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Let's consider $m$ and $n$ arbitrary positive integers, with $m\leq n$, and the polynomial given by: $$ P_{m,n}(t) := \sum_{j=0}^m \binom{m}{j}\binom{n}{j} t^j$$

I've found with Sage that for every $1\leq m \leq n \leq 80$ this polynomial has the property that all of its roots are real (negative, of course).

It seems these roots are not nice at all. For example for $m=3$ and $n=10$, one has $$P(t) = 120t^3 + 135 t^2 + 30t+1$$ and the roots are: $$ t_1 = -0.8387989...$$ $$ t_2 = -0.2457792...$$ $$ t_3 = -0.0404217...$$

Is it true that all roots of $P_{m,n}(t)$ are real?

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    $\begingroup$ Your observation follows trivially from the properties of zeroes of Jacobi polynomials. $\endgroup$ – Nemo Jan 30 at 18:15
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    $\begingroup$ @Nemo, That doesn't seem completely obvious enough to say it is trivial. Can you maybe expand on your reasoning? $\endgroup$ – JoshuaZ Jan 30 at 18:18
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    $\begingroup$ Though the question already has answers, it might still be helpful to know that there is a handy criterion for the real-rootedness of a polynomial by checking the non-negativity of quadratic form that can be built from its coefficients. $\endgroup$ – Igor Khavkine Jan 30 at 18:52
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If you have two polynomials $f(x)=a_0+a_1x+\cdots a_mx^m$ and $g(x)=b_0+b_1x+\cdots+b_nx^n$, such that the roots of $f$ are all real, and the roots of $g$ are all real and of the same sign, then the Hadamard product $$f\circ g(x)=a_0b_0+a_1b_1x+a_2b_2x^2+\cdots$$ has all roots real. This was proven originally in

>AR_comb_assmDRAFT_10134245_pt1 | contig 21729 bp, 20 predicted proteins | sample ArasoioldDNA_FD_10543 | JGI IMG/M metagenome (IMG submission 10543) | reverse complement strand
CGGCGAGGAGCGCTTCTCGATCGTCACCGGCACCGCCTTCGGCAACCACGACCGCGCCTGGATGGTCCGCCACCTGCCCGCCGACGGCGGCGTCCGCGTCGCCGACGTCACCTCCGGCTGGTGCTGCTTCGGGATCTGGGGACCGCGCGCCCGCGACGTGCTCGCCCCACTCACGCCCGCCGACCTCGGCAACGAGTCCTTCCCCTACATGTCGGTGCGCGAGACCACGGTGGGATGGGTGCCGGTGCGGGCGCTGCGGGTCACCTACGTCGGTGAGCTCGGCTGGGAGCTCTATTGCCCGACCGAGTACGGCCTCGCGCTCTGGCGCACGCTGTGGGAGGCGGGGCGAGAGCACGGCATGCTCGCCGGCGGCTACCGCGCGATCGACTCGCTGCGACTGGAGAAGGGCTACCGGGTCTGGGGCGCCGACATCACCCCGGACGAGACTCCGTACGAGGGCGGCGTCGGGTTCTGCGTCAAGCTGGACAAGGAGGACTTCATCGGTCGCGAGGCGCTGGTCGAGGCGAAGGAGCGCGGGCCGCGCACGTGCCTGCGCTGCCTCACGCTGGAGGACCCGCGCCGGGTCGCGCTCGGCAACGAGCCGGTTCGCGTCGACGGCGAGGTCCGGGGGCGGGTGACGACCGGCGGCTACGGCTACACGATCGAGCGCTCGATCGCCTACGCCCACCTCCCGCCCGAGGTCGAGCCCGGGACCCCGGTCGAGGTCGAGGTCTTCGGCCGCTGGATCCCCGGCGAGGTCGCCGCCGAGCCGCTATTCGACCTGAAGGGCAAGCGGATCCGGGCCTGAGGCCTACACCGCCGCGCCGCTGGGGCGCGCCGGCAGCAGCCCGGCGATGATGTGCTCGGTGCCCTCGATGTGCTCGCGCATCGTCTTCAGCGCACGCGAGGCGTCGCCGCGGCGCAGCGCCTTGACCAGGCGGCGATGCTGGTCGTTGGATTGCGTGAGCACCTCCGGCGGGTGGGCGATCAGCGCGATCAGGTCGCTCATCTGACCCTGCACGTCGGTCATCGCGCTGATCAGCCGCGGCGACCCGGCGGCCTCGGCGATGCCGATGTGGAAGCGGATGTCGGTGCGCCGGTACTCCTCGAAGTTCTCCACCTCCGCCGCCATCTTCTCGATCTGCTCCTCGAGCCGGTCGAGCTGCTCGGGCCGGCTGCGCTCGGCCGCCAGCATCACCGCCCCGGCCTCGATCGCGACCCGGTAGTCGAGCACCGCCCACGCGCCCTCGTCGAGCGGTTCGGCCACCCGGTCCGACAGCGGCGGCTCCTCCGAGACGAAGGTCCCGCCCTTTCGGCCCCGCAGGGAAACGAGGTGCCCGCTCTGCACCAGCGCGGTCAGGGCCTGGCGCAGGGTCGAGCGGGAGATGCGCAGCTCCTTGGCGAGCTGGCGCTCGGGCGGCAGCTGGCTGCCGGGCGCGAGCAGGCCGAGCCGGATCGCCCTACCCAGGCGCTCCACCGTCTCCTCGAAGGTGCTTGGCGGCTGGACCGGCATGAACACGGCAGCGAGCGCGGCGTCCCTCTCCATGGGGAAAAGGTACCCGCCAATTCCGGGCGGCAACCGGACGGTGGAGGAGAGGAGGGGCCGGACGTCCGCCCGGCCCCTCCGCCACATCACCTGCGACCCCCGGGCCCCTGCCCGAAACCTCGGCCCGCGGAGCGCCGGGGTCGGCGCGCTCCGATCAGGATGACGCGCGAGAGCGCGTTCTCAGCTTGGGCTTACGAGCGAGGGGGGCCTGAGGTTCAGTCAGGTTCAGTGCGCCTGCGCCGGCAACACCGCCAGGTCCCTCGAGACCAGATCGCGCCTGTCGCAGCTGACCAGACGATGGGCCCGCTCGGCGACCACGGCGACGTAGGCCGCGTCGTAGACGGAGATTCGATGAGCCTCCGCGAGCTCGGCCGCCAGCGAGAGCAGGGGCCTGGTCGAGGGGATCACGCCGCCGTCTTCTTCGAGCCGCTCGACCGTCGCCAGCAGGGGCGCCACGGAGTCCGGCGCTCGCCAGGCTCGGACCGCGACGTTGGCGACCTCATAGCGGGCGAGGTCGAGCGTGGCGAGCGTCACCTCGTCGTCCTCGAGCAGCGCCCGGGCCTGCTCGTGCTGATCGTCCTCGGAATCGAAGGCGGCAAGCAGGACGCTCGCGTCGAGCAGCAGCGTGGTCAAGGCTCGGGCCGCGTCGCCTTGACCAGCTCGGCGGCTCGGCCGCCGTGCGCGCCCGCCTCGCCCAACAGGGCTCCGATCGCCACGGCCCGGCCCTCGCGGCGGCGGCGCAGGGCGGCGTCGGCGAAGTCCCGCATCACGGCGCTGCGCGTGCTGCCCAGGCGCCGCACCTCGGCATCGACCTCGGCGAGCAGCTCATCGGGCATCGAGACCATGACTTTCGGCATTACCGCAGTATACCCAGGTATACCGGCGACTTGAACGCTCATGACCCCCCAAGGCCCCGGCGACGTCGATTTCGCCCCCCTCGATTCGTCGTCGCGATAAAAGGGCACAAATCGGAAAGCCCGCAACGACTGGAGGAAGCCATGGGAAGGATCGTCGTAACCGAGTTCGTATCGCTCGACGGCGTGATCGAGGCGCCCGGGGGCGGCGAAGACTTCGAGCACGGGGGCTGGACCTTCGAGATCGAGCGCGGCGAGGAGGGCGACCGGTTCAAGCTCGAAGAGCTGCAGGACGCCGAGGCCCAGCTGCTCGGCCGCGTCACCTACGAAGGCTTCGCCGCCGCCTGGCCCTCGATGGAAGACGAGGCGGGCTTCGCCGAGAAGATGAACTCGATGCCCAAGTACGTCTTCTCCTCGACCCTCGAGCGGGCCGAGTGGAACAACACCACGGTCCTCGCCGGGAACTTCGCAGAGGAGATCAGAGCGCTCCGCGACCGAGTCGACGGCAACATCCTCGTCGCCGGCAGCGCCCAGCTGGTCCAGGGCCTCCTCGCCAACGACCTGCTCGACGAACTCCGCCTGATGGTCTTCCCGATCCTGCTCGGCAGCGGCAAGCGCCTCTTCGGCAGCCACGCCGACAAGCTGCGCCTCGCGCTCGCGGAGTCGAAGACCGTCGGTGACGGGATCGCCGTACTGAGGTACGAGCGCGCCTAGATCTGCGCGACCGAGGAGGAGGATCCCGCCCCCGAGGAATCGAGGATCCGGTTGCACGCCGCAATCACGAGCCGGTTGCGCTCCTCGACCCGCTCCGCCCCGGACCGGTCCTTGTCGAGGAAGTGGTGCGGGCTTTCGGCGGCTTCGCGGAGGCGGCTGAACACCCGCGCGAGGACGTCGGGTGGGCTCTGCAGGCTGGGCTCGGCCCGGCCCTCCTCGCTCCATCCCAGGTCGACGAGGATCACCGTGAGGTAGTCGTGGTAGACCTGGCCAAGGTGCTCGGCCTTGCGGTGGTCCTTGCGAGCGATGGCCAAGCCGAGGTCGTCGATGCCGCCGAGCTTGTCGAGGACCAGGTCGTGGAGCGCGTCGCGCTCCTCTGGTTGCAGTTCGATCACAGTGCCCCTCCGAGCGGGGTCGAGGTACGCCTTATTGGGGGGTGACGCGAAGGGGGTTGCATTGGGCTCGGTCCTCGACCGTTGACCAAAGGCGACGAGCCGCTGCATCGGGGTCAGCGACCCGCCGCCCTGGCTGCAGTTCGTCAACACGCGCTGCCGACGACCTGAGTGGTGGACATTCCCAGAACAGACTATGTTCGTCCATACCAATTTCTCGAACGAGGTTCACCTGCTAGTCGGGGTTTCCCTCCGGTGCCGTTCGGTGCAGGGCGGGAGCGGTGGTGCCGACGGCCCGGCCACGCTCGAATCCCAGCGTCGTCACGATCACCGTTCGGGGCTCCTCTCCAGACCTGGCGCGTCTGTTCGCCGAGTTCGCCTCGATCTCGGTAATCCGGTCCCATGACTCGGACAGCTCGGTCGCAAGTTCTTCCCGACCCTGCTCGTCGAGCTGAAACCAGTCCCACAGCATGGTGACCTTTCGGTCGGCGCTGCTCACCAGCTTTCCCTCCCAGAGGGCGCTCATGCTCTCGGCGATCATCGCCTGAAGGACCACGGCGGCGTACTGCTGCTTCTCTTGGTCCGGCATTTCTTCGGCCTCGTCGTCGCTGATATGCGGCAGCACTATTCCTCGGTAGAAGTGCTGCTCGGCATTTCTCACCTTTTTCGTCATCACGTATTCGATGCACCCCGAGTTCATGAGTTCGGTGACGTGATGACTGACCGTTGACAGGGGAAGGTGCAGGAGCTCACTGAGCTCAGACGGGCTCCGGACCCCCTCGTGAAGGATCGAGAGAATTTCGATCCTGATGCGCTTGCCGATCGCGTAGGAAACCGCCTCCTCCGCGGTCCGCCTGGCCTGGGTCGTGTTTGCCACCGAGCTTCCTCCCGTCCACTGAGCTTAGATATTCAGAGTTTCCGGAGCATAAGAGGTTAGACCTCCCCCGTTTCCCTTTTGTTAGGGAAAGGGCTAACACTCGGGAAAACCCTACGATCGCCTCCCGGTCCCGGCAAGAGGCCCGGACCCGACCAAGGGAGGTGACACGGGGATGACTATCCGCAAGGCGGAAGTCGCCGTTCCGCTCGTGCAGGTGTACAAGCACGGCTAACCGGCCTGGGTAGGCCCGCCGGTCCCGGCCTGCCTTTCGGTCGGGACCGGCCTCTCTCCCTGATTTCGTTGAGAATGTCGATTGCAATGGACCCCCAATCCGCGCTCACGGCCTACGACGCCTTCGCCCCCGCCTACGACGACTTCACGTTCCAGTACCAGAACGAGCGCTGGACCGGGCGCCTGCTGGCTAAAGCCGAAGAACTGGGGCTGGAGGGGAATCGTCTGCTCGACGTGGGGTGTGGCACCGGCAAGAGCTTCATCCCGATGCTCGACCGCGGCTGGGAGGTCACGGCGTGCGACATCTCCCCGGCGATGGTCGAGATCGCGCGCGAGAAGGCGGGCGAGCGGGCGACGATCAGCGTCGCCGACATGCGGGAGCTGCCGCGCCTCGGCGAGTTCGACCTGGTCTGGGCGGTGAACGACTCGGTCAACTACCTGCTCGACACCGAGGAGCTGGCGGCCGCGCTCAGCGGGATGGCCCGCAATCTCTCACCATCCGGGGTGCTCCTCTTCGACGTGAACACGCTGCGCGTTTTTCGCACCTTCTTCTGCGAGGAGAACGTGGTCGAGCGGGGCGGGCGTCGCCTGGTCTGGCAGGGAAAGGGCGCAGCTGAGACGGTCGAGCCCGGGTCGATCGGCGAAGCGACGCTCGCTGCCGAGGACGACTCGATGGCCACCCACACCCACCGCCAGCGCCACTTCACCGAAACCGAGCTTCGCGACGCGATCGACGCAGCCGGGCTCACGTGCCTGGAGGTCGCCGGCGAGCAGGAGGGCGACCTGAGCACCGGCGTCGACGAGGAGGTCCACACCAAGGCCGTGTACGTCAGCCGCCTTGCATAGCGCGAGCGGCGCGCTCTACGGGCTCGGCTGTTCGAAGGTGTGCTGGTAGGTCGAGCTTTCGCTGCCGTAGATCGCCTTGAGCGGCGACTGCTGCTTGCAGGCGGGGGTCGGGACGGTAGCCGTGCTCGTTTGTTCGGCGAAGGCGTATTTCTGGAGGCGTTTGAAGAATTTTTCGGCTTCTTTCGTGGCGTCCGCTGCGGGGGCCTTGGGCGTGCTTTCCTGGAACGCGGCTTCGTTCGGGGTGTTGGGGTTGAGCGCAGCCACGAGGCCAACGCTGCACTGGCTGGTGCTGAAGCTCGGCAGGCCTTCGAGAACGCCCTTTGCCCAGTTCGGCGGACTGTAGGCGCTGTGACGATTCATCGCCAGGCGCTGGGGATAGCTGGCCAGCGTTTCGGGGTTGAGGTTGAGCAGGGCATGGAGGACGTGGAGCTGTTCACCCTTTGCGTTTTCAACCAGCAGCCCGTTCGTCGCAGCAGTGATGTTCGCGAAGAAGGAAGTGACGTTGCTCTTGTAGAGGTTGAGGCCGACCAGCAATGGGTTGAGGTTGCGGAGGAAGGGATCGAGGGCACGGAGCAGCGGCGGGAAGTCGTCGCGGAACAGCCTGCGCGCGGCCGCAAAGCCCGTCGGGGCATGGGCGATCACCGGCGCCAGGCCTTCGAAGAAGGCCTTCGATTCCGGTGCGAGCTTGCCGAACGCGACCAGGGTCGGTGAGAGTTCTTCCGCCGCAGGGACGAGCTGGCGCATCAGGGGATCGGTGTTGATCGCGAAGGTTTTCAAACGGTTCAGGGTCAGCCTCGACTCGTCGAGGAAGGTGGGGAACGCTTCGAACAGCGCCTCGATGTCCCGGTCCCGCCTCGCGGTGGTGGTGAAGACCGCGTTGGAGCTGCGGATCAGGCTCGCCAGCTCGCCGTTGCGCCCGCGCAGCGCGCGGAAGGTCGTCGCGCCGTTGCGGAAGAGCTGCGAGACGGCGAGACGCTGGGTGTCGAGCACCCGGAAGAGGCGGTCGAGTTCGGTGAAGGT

E. Malo, Note sur les équations algébriques dont toutes les racines sont réelles, Journal de Mathématiques Spéciales, (4), vol. 4 (1895)

One can make stronger statements, such as the result by Schur that says that $\sum k!a_kb_k x^k$ will only have real roots, under the same conditions. Schur's theorem combined with the fact that $\{1/k!\}_{k\geq 0}$ is a Polya frequency sequence, implies Malo's theorem.

I'm not sure what the best reference to learn the theory of real rooted polynomials, and the associated operations that preserve real rootedness is. One textbook I know that discusses some of these classical results is Marden's "Geometry of Polynomials".

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According to the representation for Jacobi polynomials https://en.wikipedia.org/wiki/Jacobi_polynomials#Alternate_expression_for_real_argument $$ P^{(0,n-m)}_m(x)=\sum_{j=0}^m \binom{m}{j}\binom{n}{j}\left(\frac{x-1}{2}\right)^{j}\left(\frac{x+1}{2}\right)^{m-j} $$ OPs polynomial equals $$ P_{m,n}(t)=(1-t)^mP^{(0,n-m)}_m\left(\frac{1+t}{1-t}\right). $$ Since zeroes of Jacobi polynomials are real valued, all roots of the polynomial $P_{m,n}(t)$ are also real valued (see D.Dominici, S.J.Johnston, K.Jordaan, Real zeros of hypergeometric polynomials).

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